An undisciplined imagination is worse than no imagination at all. It can do more harm.
Did you know Lewis Carroll's Tweedle-Dee and Tweedle-Dum were based on the commander of Wonderland's royal army? That the Mad Hatter was not a milliner who had gone mad from the amount of mercury used to clean top hats, but that he was instead Hatter Madigan, the Queen's personal body guard? Yeah, me either. Indeed, I've never imagined Wonderland anything like this.
In The Looking Glass Wars, Beddor re-imagines Wonderland. Gone are all those movie-version Wonderlands in my head. Also gone are those movie Alices and Red Queens and White Queens and White Rabbit and purple-stripey Cheshire Cat... The Jabberwocky, though, might be pretty much the same.
The story opens on Princess Alyss Heart's seventh birthday (and will span through her adolescence to adulthood), a day which turns out to be a very bad day (to put it mildly) for all the residents of Wonderland, but especially Alyss, whose parents are both killed by her jealous and power-hungry Aunt Redd. To escape her aunt's homicidal intentions, Alyss has to dive into the world we know--the world where she eventually becomes Alice Liddell, who confides her story to Charles Dodgeson, better known these days as Lewis Carroll. (This story sent me to Wikipedia to find out just who Prince Leopold was, whether he was really interested in marrying Alice Liddell, and whether he was about to die in the pages of The Looking Glass Wars. I love books that make me look stuff up.)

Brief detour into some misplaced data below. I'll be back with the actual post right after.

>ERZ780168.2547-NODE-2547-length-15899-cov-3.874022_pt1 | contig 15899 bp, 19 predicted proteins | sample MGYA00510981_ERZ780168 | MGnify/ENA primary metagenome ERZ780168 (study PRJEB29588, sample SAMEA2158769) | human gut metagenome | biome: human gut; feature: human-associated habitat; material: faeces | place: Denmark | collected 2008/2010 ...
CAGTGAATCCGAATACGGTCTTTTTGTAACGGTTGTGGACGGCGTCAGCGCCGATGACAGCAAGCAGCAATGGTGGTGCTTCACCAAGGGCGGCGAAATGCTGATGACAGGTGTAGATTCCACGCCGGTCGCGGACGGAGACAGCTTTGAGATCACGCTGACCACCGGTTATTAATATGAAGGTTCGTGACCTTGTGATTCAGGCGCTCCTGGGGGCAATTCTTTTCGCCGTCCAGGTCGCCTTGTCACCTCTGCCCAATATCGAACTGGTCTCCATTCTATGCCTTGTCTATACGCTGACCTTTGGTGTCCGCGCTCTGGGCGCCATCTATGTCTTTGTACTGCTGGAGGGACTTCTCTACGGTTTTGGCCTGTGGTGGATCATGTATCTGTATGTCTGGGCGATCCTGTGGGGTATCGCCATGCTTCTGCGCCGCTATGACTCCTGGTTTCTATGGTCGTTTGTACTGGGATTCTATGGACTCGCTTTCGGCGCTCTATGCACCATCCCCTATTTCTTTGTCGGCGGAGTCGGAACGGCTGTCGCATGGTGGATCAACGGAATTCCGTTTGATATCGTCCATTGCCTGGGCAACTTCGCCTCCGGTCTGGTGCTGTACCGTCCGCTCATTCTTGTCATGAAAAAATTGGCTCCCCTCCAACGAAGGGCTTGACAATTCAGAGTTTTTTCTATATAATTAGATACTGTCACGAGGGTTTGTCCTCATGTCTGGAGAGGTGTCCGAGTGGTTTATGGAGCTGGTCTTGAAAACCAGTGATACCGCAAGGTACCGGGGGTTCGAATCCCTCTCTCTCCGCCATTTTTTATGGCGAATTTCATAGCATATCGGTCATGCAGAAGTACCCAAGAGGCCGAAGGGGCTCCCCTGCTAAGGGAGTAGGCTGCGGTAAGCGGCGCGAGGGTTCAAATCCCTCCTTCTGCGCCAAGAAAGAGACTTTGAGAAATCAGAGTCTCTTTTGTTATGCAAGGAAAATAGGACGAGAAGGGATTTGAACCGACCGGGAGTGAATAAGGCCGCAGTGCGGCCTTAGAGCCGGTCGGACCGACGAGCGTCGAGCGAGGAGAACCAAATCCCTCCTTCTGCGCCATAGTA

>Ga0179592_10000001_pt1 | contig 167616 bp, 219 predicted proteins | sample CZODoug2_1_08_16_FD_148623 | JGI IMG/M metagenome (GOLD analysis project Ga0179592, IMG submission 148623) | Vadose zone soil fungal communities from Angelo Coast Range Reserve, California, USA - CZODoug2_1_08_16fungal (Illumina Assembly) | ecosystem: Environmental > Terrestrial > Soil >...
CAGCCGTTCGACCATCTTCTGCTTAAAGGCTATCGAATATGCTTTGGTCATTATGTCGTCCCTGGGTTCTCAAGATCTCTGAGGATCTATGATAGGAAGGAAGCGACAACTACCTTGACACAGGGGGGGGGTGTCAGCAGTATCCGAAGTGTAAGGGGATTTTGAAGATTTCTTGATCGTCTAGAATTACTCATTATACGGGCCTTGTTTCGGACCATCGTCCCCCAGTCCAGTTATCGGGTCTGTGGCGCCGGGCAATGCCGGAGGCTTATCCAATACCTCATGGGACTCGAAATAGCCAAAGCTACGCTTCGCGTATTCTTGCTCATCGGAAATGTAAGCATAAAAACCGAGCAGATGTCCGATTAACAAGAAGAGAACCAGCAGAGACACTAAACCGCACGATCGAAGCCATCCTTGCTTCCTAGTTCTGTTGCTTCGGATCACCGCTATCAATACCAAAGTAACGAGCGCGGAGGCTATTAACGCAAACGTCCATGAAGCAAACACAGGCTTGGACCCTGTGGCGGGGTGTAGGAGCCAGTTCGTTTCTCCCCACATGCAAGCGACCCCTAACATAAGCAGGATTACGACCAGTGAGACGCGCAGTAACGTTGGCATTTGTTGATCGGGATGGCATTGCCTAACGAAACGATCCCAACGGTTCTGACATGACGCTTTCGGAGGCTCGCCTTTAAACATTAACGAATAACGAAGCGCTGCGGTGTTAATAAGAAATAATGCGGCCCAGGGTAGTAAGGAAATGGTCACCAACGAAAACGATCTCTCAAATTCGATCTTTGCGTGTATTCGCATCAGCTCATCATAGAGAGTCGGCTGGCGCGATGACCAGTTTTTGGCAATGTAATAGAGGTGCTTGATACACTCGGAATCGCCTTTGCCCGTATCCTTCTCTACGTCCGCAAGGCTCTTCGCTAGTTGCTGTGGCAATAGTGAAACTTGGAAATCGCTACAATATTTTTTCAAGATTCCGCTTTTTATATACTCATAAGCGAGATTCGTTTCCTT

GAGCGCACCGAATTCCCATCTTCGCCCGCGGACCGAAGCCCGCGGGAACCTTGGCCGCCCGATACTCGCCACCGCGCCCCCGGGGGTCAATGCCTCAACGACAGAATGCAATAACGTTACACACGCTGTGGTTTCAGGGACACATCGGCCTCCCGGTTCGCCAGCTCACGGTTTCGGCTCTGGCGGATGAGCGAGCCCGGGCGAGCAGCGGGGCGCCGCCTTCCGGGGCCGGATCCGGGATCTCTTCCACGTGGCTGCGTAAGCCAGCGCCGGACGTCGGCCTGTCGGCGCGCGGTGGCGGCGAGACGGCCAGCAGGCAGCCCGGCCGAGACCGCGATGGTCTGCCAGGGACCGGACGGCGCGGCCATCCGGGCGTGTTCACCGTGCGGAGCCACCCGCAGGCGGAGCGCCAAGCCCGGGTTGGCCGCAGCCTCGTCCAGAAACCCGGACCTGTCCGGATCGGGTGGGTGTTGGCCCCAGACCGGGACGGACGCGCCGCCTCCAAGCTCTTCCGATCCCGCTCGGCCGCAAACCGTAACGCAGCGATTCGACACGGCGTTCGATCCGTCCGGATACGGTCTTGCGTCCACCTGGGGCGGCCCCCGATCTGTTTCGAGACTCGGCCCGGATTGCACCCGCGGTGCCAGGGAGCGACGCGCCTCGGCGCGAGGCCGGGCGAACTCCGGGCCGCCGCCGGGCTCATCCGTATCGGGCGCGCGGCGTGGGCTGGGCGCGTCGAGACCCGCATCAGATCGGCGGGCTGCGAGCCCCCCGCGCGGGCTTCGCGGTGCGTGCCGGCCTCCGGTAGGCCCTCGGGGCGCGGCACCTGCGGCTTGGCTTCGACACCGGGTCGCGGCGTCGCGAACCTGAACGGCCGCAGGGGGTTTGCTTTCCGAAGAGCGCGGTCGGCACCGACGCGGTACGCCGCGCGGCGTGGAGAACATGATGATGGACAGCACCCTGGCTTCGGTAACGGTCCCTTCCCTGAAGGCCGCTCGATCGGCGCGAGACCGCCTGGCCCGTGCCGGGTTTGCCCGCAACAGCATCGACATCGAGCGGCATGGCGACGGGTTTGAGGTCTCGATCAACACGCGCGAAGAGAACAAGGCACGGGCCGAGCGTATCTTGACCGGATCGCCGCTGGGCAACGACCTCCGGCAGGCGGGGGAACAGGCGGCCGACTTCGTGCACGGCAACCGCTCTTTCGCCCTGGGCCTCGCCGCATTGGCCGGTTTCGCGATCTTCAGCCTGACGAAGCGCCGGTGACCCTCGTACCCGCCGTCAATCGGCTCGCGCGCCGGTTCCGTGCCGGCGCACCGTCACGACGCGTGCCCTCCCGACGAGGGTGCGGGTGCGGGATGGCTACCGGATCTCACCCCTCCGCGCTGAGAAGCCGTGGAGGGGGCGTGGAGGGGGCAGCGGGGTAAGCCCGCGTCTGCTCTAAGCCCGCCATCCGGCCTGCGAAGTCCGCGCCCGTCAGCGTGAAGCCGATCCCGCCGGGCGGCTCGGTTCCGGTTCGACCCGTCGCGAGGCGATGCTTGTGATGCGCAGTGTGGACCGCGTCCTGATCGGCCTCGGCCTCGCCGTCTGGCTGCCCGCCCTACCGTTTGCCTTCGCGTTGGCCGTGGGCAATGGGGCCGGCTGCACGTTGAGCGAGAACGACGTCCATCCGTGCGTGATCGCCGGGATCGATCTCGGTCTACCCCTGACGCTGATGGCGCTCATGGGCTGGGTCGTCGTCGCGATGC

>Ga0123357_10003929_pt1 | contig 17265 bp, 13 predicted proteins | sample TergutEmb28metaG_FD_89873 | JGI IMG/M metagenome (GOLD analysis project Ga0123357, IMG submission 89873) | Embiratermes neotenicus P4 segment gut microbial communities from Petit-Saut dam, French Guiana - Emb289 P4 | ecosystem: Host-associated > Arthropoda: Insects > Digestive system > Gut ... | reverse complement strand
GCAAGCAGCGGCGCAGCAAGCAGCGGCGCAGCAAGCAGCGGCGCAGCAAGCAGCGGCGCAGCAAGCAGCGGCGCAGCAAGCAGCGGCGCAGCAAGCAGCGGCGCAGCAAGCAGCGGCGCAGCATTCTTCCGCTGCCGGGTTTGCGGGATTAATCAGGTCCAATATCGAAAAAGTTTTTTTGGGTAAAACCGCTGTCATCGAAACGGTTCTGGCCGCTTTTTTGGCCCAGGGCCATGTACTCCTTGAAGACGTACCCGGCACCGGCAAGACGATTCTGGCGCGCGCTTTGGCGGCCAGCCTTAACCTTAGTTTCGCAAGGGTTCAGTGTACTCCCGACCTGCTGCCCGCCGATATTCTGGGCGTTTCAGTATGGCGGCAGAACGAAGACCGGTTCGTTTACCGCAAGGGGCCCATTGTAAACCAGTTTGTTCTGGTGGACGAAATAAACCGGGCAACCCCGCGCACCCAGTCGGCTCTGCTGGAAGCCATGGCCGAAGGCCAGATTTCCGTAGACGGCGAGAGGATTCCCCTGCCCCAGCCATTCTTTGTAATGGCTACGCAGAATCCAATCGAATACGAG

Beddor's Wonderland is a place of singing flowers and whispering trees, but also a place of flesh-eating roses and genetically modified card soldiers. Nearly everything can take readers by surprise. But above all, it is a place where imagination reigns supreme. And which queen, Redd or White, has the best power of imagination?
If you're a fantasy reader haven't already enjoyed this ride, I strongly suggest you do so. Tomorrow I intend to be at my library checking out Seeing Redd.